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This Week in History: Unidentified object seen over Albert Lea

Local

Oct. 11, 1990: Ken Hakes, general manager of Hudson Foods, announced the business would expand operations in Albert Lea, adding about 100 jobs and investing $2 million.

Oct. 7, 1970: State Highway Department officials announced their decision to open Interstate 90 to Highway 13 before January. Albert Lea resident engineer Louis Anderson and project engineer Herb Saline were pictured on the front page of the Evening Tribune surveying the I-90 construction site.

Oral testimony concluded in Police Chief Clifford Bailey’s lawsuit against the city of Albert Lea. Bailey took legal action after the city attempted to force him to retire when he turned 60 years old — the mandatory retirement age for police and fire department personnel at the time. Bailey contended he was entitled to remain in his position until age 65.

Oct. 6, 1960: Many Albert Leans reported witnessing a mysterious object in the western sky at dusk. Lee Jackson observed the object through binoculars, reporting that it traveled at a high rate of speed and had flames shooting out the rear, but that it was not a jet. Authorities could not explain the object.

 

National

2017: Hollywood executive Harvey Weinstein announced that he was taking a leave of absence from his company after a New York Times article detailed decades of alleged sexual harassment against women including actor Ashley Judd.

Vice President Mike Pence left the 49ers-Colts game in Indianapolis after about a dozen San Francisco players took a knee during the national anthem.

2016: Amid controversy over Donald Trump’s past sexual comments about women, House Speaker Paul Ryan effectively abandoned his party’s nominee, telling anxious fellow lawmakers he would not campaign for or defend Trump in the election’s closing weeks; pro-Trump members rebelled in anger, accusing Ryan of conceding the election to Hillary Clinton.

2014: The Supreme Court unexpectedly cleared the way for a dramatic expansion of gay marriage in the United States as it rejected appeals from five states seeking to preserve their bans, effectively making such marriages legal in 30 states.

2012: Former Penn State assistant football coach Jerry Sandusky was sentenced to 30 to 60 years in prison following his conviction on 45 counts of sexual abuse of boys.

2009: President Barack Obama won the Nobel Peace Prize for what the Norwegian Nobel Committee called “his extraordinary efforts to strengthen international diplomacy and cooperation between peoples.”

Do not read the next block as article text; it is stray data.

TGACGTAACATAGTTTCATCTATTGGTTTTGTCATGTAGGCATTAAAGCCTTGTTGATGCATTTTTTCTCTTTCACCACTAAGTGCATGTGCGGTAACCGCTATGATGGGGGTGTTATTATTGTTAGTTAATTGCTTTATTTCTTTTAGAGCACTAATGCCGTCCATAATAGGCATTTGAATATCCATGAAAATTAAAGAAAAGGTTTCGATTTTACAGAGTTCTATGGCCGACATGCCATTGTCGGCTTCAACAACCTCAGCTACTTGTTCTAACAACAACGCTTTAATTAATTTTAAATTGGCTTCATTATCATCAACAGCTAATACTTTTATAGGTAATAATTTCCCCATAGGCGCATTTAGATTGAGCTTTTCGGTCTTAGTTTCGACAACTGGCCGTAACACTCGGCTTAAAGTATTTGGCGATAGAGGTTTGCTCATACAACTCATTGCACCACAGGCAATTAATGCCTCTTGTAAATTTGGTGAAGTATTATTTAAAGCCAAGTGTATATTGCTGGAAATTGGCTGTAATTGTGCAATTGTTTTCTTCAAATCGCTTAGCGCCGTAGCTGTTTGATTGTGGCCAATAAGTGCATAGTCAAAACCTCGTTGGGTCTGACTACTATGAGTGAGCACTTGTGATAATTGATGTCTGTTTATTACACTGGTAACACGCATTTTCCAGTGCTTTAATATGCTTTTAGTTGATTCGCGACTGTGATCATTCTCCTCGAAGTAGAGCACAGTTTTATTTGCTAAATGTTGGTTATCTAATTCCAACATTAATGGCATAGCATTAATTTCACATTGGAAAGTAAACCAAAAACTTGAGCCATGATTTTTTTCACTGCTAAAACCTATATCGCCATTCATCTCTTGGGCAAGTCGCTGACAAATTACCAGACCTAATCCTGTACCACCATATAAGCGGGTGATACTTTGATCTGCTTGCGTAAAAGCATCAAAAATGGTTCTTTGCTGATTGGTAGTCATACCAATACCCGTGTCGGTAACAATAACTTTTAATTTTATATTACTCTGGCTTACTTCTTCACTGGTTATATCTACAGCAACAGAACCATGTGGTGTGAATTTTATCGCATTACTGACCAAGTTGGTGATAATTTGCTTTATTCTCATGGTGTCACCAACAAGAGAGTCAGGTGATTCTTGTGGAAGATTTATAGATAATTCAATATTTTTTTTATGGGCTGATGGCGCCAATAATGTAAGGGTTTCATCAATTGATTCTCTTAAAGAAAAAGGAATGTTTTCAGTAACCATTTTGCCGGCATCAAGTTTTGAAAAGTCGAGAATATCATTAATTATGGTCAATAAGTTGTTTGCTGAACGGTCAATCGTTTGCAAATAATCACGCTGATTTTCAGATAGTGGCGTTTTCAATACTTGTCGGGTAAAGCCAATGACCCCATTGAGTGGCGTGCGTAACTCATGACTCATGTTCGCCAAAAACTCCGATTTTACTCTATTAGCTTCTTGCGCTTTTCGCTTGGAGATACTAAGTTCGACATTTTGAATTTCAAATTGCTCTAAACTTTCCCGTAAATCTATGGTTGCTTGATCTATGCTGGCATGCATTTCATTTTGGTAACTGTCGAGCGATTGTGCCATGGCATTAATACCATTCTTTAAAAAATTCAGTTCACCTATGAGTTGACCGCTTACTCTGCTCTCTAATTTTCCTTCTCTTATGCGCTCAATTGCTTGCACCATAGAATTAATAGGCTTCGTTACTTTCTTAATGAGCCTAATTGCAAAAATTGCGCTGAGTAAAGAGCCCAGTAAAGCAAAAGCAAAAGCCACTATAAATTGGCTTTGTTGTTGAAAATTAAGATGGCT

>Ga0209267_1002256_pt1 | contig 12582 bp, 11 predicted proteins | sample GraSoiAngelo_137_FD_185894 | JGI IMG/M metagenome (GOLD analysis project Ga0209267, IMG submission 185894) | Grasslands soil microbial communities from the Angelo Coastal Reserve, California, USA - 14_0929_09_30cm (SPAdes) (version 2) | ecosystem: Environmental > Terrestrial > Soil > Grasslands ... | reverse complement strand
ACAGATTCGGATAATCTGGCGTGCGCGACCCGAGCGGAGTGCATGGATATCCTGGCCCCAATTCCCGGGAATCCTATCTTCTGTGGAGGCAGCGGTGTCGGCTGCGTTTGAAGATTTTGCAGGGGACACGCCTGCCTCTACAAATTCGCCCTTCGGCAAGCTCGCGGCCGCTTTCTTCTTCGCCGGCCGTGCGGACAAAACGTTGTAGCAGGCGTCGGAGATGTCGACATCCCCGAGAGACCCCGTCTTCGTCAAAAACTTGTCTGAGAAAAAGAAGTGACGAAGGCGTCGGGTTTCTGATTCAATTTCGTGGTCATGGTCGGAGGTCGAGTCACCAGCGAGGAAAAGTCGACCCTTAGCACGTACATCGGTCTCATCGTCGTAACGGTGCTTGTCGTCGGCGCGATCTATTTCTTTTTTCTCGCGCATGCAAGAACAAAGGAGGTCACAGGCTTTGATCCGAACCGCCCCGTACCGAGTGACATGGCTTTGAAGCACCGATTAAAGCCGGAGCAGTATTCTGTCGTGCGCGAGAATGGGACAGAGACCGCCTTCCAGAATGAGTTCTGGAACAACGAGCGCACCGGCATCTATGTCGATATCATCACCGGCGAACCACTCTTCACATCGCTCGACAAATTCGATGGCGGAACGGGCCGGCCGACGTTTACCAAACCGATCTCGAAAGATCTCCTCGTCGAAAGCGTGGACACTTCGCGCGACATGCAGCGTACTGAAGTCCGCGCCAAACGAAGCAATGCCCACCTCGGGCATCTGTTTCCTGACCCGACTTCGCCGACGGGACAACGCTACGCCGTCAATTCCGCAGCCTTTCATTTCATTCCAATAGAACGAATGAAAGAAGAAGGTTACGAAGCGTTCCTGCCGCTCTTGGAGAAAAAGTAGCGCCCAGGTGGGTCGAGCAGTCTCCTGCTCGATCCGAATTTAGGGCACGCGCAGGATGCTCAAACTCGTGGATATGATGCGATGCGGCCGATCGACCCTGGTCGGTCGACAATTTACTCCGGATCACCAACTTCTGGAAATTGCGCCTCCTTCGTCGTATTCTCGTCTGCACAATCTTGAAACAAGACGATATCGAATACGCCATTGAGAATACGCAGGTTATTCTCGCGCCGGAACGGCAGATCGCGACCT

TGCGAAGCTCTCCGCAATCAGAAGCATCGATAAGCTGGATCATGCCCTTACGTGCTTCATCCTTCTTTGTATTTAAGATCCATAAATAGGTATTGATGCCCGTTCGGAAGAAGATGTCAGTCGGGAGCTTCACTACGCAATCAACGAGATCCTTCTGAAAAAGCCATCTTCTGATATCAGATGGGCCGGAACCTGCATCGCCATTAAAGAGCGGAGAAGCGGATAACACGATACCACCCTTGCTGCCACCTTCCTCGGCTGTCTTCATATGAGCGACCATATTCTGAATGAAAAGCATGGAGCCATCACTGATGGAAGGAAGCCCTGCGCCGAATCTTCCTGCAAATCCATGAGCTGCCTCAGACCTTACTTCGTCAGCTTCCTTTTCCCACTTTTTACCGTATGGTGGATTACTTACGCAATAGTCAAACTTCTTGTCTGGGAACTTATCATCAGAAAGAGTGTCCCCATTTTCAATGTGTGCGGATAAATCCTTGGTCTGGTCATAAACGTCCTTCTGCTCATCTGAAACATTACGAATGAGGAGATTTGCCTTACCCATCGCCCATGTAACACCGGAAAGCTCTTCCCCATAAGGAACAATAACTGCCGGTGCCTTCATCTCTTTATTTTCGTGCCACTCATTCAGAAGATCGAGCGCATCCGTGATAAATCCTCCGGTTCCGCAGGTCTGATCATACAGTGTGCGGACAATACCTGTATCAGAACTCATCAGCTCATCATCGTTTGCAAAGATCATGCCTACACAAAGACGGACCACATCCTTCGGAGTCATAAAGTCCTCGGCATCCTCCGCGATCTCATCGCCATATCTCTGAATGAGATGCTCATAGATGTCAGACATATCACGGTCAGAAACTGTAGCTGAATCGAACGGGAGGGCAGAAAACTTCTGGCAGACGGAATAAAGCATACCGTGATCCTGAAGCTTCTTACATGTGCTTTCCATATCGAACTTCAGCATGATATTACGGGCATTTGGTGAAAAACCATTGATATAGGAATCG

Oct. 5, 2005: Defying the White House, senators voted 90-9 to approve an amendment sponsored by Sen. John McCain, R-Ariz., that would prohibit the use of “cruel, inhuman or degrading treatment or punishment” against anyone in U.S. government custody. (A reluctant President George W. Bush later signed off on the amendment.)

2004: The top U.S. arms inspector in Iraq, Charles Duelfer, reported finding no evidence Saddam Hussein’s regime had produced weapons of mass destruction after 1991.

President George W. Bush and Vice President Dick Cheney conceded that Saddam Hussein had no weapons of mass destruction as they tried to shift the Iraq war debate to a new issue, arguing that Saddam was abusing a U.N. oil-for-food program.

2003: California voters recalled Gov. Gray Davis and elected Arnold Schwarzenegger their new governor.

2001: The war in Afghanistan started as the United States and Britain launched air attacks against military targets and Osama bin Laden’s training camps in the wake of the September 11 attacks.

1998: Matthew Shepard, a gay college student, was beaten and left tied to a wooden fencepost outside of Laramie, Wyoming; he died five days later. (Russell Henderson and Aaron McKinney are serving life sentences for Shepard’s murder.)

The House triggered an open-ended impeachment inquiry against President Bill Clinton in a momentous 258-176 vote; 31 Democrats joined majority Republicans in opening the way for nationally televised impeachment hearings.

1997: Scientists reported the Mars Pathfinder had yielded what could be the strongest evidence yet that Mars might once have been hospitable to life.

1991: University of Oklahoma law professor Anita Hill publicly accused Supreme Court nominee Clarence Thomas of making sexually inappropriate comments when she worked for him; Thomas denied Hill’s allegations.

1970: Rock singer Janis Joplin, 27, was found dead in her Hollywood hotel room.

1962: President John F. Kennedy, responding to the Thalidomide birth defects crisis, signed an amendment to the Federal Food, Drug and Cosmetic Act requiring pharmaceutical companies to prove that their products were safe and effective prior to marketing.

1958: Racially-desegregated Clinton High School in Clinton, Tennessee, was mostly leveled by an early morning bombing.

Oct. 4, 1957: The Space Age began as the Soviet Union launched Sputnik 1, the first artificial satellite, into orbit.

1927: The era of talking pictures arrived with the opening of “The Jazz Singer” starring Al Jolson, a feature containing both silent and sound-synchronized sequences.

1916: In the most lopsided victory in college football history, Georgia Tech defeated Cumberland University 222-0 in Atlanta.

1913: The Panama Canal was effectively completed as President Woodrow Wilson sent a signal from the White House by telegraph, setting off explosives that destroyed a section of the Gamboa dike.

1910: A major wildfire devastated the northern Minnesota towns of Spooner and Baudette, charring at least 300,000 acres; some 40 people are believed to have died.

Oct. 8, 1871: The Great Chicago Fire erupted; fires also broke out in Peshtigo, Wisconsin, and in several communities in Michigan.